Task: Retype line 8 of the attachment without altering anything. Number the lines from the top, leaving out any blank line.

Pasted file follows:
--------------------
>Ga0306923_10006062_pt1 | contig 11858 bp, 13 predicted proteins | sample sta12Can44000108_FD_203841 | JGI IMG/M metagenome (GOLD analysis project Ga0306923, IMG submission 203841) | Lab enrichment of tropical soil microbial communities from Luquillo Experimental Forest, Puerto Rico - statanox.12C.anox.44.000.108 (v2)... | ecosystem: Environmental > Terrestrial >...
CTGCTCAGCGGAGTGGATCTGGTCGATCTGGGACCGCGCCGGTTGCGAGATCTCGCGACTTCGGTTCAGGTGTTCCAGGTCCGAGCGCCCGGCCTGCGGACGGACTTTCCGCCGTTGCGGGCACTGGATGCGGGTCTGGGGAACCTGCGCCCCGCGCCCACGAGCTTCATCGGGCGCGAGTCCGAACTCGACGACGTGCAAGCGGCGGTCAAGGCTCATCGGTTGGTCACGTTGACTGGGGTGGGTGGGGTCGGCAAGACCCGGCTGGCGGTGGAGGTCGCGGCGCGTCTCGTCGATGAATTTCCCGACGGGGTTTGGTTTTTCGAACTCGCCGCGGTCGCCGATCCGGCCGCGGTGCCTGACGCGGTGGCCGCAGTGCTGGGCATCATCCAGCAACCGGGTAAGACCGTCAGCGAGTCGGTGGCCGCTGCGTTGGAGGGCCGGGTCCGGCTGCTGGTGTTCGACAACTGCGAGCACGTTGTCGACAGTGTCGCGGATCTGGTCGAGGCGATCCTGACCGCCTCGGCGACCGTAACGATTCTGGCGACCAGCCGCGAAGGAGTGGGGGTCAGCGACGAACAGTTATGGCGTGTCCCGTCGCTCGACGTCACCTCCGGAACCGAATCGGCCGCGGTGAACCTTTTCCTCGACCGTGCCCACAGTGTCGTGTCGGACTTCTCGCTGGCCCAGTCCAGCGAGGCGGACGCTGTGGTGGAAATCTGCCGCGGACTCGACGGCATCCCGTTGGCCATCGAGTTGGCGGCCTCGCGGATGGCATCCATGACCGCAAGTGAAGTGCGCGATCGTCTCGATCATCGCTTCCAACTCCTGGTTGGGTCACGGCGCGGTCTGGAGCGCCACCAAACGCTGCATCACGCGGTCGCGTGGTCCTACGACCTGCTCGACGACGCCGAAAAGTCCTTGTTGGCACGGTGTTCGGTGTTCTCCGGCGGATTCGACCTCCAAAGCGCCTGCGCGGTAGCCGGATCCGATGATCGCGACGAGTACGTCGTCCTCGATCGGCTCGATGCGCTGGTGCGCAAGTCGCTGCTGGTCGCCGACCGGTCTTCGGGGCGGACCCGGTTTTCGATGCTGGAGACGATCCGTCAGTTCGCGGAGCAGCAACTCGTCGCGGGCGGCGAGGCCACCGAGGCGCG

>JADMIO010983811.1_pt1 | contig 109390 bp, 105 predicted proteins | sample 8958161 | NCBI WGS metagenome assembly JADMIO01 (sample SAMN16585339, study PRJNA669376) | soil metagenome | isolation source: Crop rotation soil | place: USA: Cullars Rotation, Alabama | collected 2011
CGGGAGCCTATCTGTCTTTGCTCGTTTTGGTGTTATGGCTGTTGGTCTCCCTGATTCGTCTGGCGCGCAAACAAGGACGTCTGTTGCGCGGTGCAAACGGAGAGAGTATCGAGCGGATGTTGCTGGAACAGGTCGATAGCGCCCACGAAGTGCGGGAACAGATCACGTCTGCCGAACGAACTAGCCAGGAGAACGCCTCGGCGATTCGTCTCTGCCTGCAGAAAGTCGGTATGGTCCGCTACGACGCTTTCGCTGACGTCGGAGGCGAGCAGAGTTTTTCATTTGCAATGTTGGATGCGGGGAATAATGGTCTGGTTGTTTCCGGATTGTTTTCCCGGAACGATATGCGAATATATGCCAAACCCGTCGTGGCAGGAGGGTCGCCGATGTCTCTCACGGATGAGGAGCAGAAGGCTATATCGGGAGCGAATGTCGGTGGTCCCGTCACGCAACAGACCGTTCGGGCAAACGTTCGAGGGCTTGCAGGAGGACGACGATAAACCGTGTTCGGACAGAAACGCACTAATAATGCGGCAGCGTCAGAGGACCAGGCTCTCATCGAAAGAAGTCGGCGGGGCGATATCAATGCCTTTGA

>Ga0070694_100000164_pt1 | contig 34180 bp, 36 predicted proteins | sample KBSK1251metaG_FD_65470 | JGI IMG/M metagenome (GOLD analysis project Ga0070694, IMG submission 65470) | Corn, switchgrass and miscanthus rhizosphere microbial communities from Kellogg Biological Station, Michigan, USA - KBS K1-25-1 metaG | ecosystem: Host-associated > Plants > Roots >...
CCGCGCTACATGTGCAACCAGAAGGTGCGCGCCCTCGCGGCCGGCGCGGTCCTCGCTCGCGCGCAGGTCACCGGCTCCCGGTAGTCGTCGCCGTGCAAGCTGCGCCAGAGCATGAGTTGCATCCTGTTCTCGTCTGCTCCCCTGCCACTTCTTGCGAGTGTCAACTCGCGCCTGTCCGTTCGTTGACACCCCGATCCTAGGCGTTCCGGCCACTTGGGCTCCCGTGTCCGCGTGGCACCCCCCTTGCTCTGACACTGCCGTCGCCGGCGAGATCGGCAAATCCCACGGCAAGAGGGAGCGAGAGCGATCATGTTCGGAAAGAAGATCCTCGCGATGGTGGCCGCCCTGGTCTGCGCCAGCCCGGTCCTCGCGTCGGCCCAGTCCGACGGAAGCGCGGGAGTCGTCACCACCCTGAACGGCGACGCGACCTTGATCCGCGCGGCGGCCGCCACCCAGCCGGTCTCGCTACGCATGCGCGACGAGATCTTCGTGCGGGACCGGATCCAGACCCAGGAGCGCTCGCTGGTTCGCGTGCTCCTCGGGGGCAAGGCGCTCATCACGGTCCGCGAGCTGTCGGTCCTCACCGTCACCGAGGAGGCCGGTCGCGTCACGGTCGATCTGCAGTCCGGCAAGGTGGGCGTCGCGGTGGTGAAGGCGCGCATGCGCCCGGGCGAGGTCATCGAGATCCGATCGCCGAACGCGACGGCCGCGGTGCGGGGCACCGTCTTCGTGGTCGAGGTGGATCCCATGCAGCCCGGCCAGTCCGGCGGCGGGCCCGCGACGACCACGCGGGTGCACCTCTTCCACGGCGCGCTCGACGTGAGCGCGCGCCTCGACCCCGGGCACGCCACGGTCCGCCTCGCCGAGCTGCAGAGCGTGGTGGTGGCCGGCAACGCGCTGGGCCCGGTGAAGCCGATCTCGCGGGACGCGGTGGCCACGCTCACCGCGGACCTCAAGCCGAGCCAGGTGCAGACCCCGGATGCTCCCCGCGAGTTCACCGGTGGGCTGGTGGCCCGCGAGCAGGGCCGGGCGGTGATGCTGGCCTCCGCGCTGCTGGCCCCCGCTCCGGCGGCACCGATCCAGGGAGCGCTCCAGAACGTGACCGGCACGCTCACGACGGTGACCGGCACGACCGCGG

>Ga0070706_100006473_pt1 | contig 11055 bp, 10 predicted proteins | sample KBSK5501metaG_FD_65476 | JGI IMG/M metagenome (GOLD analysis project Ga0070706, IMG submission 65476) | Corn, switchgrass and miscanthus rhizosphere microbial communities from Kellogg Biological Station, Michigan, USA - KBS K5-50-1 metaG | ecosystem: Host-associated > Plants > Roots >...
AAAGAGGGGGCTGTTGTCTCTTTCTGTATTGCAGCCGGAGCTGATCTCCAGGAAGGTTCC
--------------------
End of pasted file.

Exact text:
AAAGAGGGGGCTGTTGTCTCTTTCTGTATTGCAGCCGGAGCTGATCTCCAGGAAGGTTCC